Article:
Such complicated family relationships as those depicted on the television show Modern Family might be considered a financial advisor’s nightmare.

A gay couple with a child. An older man, who has grown children, married to a much younger woman with a young son from Colombia. A traditional couple with children. And they are all related.

But the show can also be used as the beginning of conversations between a financial advisor and her clients, says Meg Muldoon, assistant vice president of advanced sales at Penn Mutual Life Insurance Company. Best known for selling insurance, Penn Mutual also provides financial advice and works with advisors.

“An advisor should start with each client’s unique situation,” Muldoon says. “For instance, Modern Family’s Cam and Mitchell are gay men, who can now get married in any state in the United States. They have an adopted daughter, Lily.”

Since the U.S. Supreme Court declared gay marriage legal in all states, the planning process for gays and lesbians is simpler, Muldoon says. They have to take into consideration the same issues as heterosexual couples, such as inheritance and estate taxes and how they want to claim Social Security.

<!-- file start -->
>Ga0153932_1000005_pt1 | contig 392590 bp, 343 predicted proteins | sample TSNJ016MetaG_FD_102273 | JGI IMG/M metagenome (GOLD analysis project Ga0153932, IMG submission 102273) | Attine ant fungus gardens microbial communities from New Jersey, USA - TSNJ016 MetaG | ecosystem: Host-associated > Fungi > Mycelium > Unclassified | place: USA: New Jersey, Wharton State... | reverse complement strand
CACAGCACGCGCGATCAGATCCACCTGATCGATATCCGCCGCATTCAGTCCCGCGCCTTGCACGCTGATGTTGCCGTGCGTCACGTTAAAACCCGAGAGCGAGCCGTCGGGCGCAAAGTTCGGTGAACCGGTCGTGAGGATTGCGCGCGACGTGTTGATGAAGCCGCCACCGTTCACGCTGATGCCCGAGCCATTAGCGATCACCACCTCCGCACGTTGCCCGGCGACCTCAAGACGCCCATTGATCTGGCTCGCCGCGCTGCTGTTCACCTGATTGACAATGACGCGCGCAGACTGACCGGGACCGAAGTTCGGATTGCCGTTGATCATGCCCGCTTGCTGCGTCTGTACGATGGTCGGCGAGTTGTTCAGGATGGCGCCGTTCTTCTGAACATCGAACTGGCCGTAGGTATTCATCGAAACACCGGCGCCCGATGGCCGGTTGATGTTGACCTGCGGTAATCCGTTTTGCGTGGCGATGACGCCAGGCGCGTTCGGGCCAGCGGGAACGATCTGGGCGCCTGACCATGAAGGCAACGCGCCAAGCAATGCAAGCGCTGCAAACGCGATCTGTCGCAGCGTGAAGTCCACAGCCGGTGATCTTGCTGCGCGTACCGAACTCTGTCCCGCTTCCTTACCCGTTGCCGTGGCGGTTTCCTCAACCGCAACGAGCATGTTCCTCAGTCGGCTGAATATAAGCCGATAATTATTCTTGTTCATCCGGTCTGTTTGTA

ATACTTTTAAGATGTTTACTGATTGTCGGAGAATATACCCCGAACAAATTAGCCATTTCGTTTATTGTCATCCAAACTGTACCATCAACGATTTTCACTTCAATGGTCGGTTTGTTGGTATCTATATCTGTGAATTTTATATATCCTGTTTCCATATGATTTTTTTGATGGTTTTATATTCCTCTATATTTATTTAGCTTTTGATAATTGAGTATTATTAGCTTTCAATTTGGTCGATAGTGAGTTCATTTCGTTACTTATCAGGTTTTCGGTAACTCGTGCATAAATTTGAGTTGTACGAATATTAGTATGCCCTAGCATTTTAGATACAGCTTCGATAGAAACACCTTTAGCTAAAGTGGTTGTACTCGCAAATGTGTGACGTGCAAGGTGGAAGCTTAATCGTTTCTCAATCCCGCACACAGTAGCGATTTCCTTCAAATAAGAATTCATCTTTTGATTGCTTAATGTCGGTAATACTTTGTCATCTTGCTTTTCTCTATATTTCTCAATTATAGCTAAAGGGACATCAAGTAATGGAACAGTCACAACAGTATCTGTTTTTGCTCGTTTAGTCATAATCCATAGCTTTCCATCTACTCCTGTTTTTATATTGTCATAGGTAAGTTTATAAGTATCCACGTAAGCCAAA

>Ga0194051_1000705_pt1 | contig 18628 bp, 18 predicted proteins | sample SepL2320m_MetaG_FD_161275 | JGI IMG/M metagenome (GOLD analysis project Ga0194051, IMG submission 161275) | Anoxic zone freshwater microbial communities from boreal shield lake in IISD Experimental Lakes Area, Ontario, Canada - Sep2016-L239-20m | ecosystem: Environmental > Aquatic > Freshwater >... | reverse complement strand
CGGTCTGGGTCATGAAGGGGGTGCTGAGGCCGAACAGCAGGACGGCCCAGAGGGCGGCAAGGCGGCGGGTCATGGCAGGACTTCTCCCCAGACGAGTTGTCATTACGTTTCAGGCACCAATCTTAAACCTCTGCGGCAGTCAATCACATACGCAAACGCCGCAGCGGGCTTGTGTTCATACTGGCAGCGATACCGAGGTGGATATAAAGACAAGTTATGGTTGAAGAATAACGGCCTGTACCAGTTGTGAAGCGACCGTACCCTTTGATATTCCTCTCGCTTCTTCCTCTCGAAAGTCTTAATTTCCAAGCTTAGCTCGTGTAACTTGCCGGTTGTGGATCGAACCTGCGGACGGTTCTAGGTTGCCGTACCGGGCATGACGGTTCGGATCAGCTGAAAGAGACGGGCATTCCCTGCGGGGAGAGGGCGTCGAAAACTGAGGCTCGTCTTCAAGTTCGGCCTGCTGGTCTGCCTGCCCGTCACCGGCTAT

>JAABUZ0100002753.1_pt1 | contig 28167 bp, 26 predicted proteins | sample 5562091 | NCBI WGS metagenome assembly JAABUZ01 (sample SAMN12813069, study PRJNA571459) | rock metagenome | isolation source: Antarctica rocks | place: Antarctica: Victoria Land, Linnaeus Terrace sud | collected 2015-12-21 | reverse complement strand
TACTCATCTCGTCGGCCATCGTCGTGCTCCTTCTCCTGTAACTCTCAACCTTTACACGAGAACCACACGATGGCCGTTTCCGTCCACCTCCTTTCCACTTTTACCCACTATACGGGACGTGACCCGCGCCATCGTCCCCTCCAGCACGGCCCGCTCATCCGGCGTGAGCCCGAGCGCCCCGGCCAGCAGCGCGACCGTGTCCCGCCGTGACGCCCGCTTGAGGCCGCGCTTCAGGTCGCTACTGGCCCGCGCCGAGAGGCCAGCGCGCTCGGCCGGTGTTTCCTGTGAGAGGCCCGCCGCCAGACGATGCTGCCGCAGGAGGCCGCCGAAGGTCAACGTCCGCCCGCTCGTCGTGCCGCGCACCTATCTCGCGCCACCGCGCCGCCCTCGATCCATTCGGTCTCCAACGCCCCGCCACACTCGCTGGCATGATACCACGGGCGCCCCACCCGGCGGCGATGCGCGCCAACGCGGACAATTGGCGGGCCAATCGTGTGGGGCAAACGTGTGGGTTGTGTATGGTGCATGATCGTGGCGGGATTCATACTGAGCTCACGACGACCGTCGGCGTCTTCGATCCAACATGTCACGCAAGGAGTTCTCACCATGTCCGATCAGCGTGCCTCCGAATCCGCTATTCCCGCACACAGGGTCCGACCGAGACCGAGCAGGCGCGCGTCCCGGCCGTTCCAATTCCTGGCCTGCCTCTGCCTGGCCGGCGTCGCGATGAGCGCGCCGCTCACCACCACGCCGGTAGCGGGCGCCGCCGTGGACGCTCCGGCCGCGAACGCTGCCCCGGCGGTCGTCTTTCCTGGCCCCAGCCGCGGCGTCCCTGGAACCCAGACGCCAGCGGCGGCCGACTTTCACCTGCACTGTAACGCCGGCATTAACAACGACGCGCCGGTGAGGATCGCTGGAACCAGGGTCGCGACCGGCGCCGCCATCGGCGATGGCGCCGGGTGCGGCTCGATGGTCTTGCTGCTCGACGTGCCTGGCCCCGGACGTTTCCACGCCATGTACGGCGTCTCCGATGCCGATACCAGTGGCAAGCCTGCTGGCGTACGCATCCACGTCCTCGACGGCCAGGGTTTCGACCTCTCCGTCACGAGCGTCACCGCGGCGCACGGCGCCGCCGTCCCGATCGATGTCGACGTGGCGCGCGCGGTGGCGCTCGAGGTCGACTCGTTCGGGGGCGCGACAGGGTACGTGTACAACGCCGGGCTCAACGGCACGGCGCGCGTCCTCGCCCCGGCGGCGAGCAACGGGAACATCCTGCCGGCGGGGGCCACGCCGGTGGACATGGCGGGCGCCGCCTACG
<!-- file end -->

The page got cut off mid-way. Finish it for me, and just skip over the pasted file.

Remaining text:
Advisors also should talk with gay and lesbian couples about the financial benefits that might be available if they get married, Muldoon says. Couples have a lot more flexibility for making financial decisions about pensions and 401(k) plans if they are married, she adds.

“A lot more advisors are asking me about foreign-born spouses, like Gloria and her son Manny of Modern Family. With our global world, more international couples exist now,” Muldoon says. “Advisors also are getting more questions today from single parents who want to leave money to a minor child. A minor cannot be a beneficiary of a life insurance policy, so the parent may want to set up a trust.”

Advisors need to stay abreast of these changes as nontraditional families become more common, Muldoon advises. “Fact-finding with new clients is important. The advisor will have to be comfortable asking uncomfortable questions in order to sort out the details of the modern family.”